Google has relaunched a product called Google Contributor that allows people to pay a monthly fee to avoid seeing ads and compensates sites for the resulting lost revenue.
The Google Contributor 'ad removal pass' joins a raft of new measures Google is rolling out to clean up online advertising and stem the threat of ad blockers to revenues.
Google also launched Funding Choices, which will allow publishers to display a message to visitors using an ad blocker and offer them an ad-free subscription via Contributor.
"With Funding Choices, now in beta, publishers can show a customized message to visitors using an ad blocker, inviting them to either enable ads on their site, or pay for a pass that removes all ads on that site through the new Google Contributor," explained Sridhar Ramaswamy, senior vice president of Google's ads and commerce business.
So far only 12 sites are participating in the program, includingBusiness Insider UK, Eurogamer, and Popular Mechanics.
Visitors load a Contributor pass with $5, and a per-page fee is deducted and paid to the website. It's not clear how much it will cost end-users as it's up to each publisher to set their own per-page price. Users can add or remove participating sites from their pass. Publishers can apply to use Contributor on their site.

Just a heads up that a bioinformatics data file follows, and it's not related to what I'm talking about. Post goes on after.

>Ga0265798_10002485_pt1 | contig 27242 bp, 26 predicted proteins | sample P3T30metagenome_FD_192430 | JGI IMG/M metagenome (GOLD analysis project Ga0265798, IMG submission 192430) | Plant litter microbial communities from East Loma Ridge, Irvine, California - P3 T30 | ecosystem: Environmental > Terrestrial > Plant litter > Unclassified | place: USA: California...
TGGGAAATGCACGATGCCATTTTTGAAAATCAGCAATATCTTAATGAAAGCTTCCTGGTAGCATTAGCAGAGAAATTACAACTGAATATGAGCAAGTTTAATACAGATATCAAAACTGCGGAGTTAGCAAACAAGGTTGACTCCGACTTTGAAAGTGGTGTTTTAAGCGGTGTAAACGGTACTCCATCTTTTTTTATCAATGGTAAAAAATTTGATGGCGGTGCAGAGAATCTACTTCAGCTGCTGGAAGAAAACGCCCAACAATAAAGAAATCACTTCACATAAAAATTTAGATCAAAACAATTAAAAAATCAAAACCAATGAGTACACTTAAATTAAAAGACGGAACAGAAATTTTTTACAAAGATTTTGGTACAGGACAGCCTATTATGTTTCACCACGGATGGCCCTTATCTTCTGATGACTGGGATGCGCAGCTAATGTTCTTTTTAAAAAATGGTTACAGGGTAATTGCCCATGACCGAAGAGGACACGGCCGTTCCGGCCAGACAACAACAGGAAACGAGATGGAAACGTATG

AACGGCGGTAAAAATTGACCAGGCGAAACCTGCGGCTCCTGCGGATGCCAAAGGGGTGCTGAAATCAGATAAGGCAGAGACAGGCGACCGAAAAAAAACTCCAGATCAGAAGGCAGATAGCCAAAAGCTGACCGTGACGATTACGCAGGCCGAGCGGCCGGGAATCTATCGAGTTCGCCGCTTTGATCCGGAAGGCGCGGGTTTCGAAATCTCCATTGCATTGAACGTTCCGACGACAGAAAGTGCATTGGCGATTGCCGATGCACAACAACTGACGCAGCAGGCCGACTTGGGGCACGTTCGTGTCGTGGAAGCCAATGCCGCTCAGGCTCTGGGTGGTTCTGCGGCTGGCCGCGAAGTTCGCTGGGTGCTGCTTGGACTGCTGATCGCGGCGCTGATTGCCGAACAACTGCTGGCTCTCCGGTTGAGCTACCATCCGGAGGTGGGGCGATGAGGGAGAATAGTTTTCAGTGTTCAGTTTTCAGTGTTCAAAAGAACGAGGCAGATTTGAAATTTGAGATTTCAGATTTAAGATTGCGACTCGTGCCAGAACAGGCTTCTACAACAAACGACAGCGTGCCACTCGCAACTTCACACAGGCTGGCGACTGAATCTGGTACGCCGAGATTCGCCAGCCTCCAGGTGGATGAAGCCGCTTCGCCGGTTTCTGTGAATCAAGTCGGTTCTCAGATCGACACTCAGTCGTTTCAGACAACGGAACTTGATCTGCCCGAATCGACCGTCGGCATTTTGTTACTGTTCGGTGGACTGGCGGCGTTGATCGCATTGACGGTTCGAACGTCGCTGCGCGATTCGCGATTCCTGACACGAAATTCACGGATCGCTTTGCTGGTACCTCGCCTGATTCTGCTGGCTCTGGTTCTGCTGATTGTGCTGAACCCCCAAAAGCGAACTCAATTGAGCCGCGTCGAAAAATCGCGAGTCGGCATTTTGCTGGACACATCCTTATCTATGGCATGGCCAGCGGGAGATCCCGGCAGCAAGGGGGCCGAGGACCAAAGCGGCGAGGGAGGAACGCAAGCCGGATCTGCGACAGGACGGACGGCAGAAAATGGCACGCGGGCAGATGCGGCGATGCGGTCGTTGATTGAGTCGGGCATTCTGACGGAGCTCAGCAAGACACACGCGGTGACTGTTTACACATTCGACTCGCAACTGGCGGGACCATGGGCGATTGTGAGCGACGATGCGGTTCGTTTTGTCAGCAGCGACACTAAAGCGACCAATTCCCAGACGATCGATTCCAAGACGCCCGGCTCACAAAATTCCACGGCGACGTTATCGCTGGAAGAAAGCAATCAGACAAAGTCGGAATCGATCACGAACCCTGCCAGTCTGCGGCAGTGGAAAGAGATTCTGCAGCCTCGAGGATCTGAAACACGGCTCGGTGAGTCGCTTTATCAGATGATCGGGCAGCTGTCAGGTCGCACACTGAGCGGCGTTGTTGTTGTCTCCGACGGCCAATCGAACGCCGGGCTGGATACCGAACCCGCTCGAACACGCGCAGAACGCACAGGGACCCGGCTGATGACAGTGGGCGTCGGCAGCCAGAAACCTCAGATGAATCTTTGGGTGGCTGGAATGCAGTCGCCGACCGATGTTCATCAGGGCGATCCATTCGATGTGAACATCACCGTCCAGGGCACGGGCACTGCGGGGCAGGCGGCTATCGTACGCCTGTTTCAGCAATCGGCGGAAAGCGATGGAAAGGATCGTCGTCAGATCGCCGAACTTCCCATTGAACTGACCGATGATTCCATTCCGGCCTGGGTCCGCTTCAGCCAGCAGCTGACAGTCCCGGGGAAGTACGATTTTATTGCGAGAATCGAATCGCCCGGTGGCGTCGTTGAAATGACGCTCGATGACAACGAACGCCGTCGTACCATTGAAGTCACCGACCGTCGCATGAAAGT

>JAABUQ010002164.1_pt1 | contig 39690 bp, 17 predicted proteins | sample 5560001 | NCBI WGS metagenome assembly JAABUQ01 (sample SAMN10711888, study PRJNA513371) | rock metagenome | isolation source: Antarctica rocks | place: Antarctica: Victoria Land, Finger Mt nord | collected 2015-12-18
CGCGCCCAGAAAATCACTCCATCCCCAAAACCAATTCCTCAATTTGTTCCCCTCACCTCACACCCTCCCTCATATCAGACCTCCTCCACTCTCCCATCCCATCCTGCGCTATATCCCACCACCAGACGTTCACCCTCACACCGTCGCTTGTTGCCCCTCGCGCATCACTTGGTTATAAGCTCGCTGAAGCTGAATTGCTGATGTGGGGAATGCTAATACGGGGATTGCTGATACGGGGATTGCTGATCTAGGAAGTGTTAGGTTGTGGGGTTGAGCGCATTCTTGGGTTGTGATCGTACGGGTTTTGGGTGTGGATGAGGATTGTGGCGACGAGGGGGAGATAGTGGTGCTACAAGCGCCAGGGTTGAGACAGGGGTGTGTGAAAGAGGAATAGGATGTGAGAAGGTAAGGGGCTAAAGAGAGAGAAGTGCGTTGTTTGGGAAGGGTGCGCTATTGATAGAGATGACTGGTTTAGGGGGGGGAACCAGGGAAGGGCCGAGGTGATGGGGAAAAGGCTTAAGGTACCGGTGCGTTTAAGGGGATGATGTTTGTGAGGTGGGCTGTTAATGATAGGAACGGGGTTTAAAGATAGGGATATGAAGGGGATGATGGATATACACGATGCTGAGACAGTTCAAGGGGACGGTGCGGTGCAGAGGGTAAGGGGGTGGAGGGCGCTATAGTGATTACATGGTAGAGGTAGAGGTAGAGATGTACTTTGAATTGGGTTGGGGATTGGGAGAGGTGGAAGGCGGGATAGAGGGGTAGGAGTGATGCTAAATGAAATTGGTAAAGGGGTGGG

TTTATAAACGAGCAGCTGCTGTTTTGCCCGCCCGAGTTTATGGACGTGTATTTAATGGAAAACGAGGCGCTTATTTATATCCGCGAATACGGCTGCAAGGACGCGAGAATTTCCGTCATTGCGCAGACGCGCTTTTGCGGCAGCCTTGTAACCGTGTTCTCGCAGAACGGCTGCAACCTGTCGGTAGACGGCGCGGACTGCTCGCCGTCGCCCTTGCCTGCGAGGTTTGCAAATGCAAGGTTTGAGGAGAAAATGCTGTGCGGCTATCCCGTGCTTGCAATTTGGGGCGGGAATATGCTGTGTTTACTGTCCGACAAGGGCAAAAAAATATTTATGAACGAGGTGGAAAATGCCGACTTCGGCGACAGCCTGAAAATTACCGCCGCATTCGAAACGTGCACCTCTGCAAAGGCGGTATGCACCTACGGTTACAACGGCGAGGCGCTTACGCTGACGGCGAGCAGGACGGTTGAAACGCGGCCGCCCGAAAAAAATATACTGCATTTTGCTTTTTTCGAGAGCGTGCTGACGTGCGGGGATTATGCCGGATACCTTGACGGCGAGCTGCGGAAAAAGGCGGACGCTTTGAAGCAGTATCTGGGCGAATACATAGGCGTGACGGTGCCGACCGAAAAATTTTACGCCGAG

Google also confirmed yesterday's report by The Wall Street Journal that it will be rolling out an 'ad filter' feature in Chrome in early 2018, which blocks ads that don't conform to the Coalition for Better Ads standards of acceptability.
"We plan to have Chrome stop showing ads, including those owned or served by Google, on websites that are not compliant with the Better Ads Standards starting in early 2018," said Ramaswamy.
Funding Choices is rolling out to North America, the UK, Germany, Australia and New Zealand, with more countries gaining access later this year.
Google Contributor was actually launched in 2015 with the same proposition as today, but it was never expanded beyond the US. Google stopped billing users in January but said an improved version would return in early 2017.
The effort to neutralize ad blockers comes as ad-blocker usage continues to rise. As of December, 615 million, or around 11 percent of internet users, were running an ad blocker. Google's survey of 1,000 people in the US and Europe found that 63 percent used an ad blocker because of too many ads, while 48 percent used one to block annoying ads.
The EU earlier this year announced a proposal to allow publishers to use ad-blocker detecting technology without requesting the visitor's consent. This position reverses the status quo.
As a privacy campaigner pointed out last year, the EU's ePrivacy Directive only permits a publisher to run a browser script that checks for the presence of an ad blocker if the user has consented to it.